The identification of any of these autoantibodies and their effects on complement opens up possibilities in terms of the choice of treatment in these patients. These treatments could be targeted at complement inhibition or removal of these autoantibodies by immunosuppression or plasmapheresis.

Key concepts

  • Dysregulation of the alternative complement pathway is involved in the pathogenesis of C3G and aHUS.

  • There are autoantibodies to various components of the complement system that can alter its function.

  • C3NeF and anti-FH antibodies have a clear role in the development of C3G and aHUS, respectively.

  • There are autoantibodies to other proteins (FB, FI, C3, properdin) which, although less common, may also be relevant in these diseases.


This work was funded by the Spanish Ministry of Economy and Competitiveness (SAF2012-38636), the Spanish Society of Nephrology (Fundación SENEFRO Aid for Research, 2013) and CIBERER (ACCI-2014).

Conflicts of interest

The authors declare that they have no potential conflicts of interests in relation to the contents of this article.

D. Ricklin, G. Hajishengallis, K. Yang, Lambris J.D..
Complement: a key system for immune surveillance and homeostasis.
Nat Immunol, 11 (2010), pp. 785-797
K.A. Vernon, H.T. Cook.
Complement in glomerular disease.
Adv Chronic Kidney Dis, 19 (2012), pp. 84-92
M.A. Dragon-Durey, C. Blanc, M.C. Marinozzi, R.A. van Schaarenburg, L.A. Trouw.
Autoantibodies against complement components and functional consequences.
Mol Immunol, 56 (2013), pp. 213-221
M.R. Daha, D.T. Fearon, K.F. Austen.
C3 nephritic factor (C3NeF): stabilization of fluid phase and cell-bound alternative pathway convertase.
J Immunol, 116 (1976), pp. 1-7
D. Paixao-Cavalcante, M. Lopez-Trascasa, L. Skattum, P.C. Giclas, T.H. Goodship, S.R. de Cordoba, et al.
Sensitive and specific assays for C3 nephritic factors clarify mechanisms underlying complement dysregulation.
Kidney Int, 82 (2012), pp. 1084-1092
Y. Tanuma, H. Ohi, M. Hatano.
Two types of C3 nephritic factor: properdin-dependent C3NeF and properdin-independent C3NeF.
Clin Immunol Immunopathol, 56 (1990), pp. 226-238
M.R. Daha, L.A. van Es.
Stabilization of homologous and heterologous cell-bound amplification convertases, C3bBb, by C3 nephritic factor.
Immunology, 43 (1981), pp. 33-38
A. Servais, L.H. Noel, L.T. Roumenina, M. Le Quintrec, S. Ngo, M.A. Dragon-Durey, et al.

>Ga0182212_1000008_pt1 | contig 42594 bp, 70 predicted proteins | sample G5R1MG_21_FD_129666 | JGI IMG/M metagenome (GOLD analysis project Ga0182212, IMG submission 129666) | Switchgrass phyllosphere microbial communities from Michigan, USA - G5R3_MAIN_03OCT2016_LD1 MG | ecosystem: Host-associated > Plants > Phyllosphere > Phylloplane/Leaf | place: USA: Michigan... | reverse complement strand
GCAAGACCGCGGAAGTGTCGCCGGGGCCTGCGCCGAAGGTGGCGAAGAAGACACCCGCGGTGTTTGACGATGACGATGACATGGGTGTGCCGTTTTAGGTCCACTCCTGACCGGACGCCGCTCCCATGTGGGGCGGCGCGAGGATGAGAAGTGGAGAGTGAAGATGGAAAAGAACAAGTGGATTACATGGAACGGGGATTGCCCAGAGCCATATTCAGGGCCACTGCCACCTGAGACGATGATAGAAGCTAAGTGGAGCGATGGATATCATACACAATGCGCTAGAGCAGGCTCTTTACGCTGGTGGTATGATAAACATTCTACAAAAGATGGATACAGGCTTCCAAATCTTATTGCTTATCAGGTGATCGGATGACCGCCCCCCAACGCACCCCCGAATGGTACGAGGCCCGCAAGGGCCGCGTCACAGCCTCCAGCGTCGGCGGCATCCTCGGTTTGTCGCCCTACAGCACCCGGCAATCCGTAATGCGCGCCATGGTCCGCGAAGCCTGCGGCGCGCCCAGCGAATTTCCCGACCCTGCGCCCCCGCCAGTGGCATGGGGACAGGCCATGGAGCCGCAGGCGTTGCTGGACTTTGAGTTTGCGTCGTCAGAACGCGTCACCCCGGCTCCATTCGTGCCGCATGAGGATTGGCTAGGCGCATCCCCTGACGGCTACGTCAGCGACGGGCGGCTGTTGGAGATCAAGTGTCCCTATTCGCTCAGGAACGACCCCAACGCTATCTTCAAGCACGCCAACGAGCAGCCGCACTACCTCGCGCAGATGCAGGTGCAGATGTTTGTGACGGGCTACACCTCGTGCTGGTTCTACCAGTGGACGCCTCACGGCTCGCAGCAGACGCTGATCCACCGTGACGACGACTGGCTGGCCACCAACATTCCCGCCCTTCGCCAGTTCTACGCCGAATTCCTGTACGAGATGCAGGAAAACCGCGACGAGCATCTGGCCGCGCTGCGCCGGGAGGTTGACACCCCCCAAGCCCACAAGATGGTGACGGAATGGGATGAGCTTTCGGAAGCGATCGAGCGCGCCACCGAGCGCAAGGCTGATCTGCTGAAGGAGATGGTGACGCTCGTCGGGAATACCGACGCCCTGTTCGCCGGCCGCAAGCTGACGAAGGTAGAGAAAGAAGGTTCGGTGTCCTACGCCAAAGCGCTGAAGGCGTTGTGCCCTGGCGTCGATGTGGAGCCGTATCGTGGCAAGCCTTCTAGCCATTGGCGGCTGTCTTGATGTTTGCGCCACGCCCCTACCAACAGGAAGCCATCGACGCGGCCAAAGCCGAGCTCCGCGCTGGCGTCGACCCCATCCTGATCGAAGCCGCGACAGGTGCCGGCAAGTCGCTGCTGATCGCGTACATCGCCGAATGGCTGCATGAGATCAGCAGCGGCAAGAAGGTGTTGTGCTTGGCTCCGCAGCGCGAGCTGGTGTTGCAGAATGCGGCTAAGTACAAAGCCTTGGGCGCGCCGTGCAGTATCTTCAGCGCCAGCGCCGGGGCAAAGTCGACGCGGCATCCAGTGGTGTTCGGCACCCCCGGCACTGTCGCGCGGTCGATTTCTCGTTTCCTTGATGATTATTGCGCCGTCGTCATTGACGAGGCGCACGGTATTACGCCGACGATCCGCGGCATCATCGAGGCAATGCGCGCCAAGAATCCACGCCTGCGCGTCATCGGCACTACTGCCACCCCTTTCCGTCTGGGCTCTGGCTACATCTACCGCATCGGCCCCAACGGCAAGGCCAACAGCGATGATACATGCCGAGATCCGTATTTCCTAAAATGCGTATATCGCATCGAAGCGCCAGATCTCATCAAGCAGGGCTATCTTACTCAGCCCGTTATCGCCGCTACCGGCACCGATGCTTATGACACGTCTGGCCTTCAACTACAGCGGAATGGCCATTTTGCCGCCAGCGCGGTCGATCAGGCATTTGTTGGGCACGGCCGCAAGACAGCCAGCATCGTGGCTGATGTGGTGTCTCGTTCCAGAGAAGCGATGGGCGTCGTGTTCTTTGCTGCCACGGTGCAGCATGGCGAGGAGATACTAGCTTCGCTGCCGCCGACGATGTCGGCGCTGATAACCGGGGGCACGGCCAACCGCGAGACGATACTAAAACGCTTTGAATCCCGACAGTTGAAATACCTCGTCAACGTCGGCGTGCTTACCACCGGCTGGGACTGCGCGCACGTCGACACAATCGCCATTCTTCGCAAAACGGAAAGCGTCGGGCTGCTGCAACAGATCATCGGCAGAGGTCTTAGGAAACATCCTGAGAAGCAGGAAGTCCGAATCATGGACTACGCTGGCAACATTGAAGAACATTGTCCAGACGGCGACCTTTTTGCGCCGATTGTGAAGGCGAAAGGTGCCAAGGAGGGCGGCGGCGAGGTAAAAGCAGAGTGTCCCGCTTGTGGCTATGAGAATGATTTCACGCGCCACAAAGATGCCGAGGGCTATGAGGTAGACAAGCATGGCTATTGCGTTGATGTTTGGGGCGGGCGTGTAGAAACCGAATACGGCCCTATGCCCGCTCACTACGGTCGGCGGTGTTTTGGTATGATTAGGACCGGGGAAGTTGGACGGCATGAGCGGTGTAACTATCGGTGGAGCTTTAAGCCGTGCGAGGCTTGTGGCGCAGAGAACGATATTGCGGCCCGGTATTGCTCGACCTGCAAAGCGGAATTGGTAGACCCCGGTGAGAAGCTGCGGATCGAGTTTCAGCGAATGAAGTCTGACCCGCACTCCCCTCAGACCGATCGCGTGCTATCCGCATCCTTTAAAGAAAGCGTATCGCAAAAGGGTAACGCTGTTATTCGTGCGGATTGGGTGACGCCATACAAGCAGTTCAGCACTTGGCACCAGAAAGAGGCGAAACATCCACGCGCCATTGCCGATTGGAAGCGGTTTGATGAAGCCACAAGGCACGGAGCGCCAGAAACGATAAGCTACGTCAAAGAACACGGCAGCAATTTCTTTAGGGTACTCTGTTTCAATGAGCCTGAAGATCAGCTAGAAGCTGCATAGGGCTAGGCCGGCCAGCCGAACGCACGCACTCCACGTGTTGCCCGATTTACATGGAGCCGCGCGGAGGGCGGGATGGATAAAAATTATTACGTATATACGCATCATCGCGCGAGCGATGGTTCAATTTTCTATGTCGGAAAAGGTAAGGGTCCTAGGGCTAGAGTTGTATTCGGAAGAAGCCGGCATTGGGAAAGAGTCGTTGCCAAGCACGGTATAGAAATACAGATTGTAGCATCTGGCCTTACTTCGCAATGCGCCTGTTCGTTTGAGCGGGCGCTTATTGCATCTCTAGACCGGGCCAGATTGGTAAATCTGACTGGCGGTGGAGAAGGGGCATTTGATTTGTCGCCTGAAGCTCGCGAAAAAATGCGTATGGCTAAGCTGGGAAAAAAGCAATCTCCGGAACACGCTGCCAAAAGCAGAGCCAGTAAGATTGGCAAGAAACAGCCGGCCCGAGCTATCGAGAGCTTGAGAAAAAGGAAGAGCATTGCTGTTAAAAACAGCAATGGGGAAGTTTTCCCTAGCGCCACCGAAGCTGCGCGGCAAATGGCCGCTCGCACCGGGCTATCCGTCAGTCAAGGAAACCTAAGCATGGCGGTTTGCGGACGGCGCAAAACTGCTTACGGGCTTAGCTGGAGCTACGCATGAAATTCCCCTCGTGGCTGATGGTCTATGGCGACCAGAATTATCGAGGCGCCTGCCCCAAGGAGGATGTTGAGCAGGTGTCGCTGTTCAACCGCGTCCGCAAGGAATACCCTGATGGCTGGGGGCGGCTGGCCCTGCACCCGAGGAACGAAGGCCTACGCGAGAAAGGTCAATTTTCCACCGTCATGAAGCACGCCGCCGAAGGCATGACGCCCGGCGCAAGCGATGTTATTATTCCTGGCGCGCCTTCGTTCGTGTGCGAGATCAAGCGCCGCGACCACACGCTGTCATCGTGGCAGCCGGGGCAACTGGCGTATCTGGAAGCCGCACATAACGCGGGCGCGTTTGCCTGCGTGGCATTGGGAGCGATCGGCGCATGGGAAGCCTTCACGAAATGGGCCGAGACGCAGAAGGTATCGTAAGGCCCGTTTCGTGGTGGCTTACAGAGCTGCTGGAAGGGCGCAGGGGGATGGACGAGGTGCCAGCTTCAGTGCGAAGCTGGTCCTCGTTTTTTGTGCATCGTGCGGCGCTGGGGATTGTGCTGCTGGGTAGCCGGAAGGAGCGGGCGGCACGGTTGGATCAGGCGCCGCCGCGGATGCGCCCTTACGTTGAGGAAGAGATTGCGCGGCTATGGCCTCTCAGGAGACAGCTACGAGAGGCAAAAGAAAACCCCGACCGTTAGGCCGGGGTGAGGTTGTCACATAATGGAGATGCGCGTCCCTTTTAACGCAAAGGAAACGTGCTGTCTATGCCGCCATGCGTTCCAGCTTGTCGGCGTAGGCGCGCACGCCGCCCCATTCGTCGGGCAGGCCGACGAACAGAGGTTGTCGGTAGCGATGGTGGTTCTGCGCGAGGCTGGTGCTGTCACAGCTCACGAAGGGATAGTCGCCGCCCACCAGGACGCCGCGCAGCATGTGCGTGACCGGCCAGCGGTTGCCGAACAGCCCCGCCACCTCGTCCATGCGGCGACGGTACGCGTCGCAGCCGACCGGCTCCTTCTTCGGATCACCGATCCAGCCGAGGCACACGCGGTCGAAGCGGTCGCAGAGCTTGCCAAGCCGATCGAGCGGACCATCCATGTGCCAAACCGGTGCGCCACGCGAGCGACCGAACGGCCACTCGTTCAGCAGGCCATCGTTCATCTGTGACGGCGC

Acquired and genetic complement abnormalities play a critical role in dense deposit disease and other C3 glomerulopathies.
Kidney Int, 82 (2012), pp. 454-464
G.B. Appel, H.T. Cook, G. Hageman, J.C. Jennette, M. Kashgarian, M. Kirschfink, et al.
Membranoproliferative glomerulonephritis type II (dense deposit disease): an update.
J Am Soc Nephrol, 16 (2005), pp. 1392-1403
A. Misra, A. Peethambaram, A. Garg.
Clinical features and metabolic and autoimmune derangements in acquired partial lipodystrophy: report of 35 cases and review of the literature.
Medicine (Baltimore), 83 (2004), pp. 18-34
M.J. Walport, K.A. Davies, M. Botto, M.A. Naughton, D.A. Isenberg, D. Biasi, et al.
C3 nephritic factor and SLE: report of 4 cases and review of the literature.
QJM, 87 (1994), pp. 609-615
V. Fremeaux-Bacchi, L. Weiss, C. Demouchy, A. May, S. Palomera, M.D. Kazatchkine.
Hypocomplementaemia of poststreptococcal acute glomerulonephritis is associated with C3 nephritic factor (C3NeF) IgG autoantibody activity.
Nephrol Dial Transplant, 9 (1994), pp. 1747-1750
R.E. Spitzer, A.E. Stitzel, G.C. Tsokos.
Evidence that production of autoantibody to the alternative pathway C3 convertase is a normal physiologic event.
J Pediatr, 116 (1990), pp. S103-S108
S. Strobel, M. Zimmering, K. Papp, J. Prechl, M. Jozsi.
Anti-factor B autoantibody in dense deposit disease.
Mol Immunol, 47 (2010), pp. 1476-1483
Q. Chen, D. Muller, B. Rudolph, A. Hartmann, E. Kuwertz-Broking, K. Wu, et al.
Combined C3b and factor B autoantibodies and MPGN type II.
N Engl J Med, 365 (2011), pp. 2340-2342
M.A. Dragon-Durey, C. Loirat, S. Cloarec, M.A. Macher, J. Blouin, H. Nivet, et al.
Anti-factor H autoantibodies associated with atypical hemolytic uremic syndrome.
J Am Soc Nephrol, 16 (2005), pp. 555-563
M.A. Dragon-Durey, C. Blanc, A. Garnier, J. Hofer, S.K. Sethi, L.B. Zimmerhackl.
Anti-factor H autoantibody-associated hemolytic uremic syndrome: review of literature of the autoimmune form of HUS.
Semin Thromb Hemost, 36 (2010), pp. 633-640
A. Sinha, A. Gulati, S. Saini, C. Blanc, A. Gupta, B.S. Gurjar, et al.
Prompt plasma exchanges and immunosuppressive treatment improves the outcomes of anti-factor H autoantibody-associated hemolytic uremic syndrome in children.
Kidney Int, 85 (2014), pp. 1151-1160
M.A. Dragon-Durey, C. Blanc, F. Marliot, C. Loirat, J. Blouin, C. Sautes-Fridman, et al.
The high frequency of complement factor H related CFHR1 gene deletion is restricted to specific subgroups of patients with atypical haemolytic uraemic syndrome.
J Med Genet, 46 (2009), pp. 447-450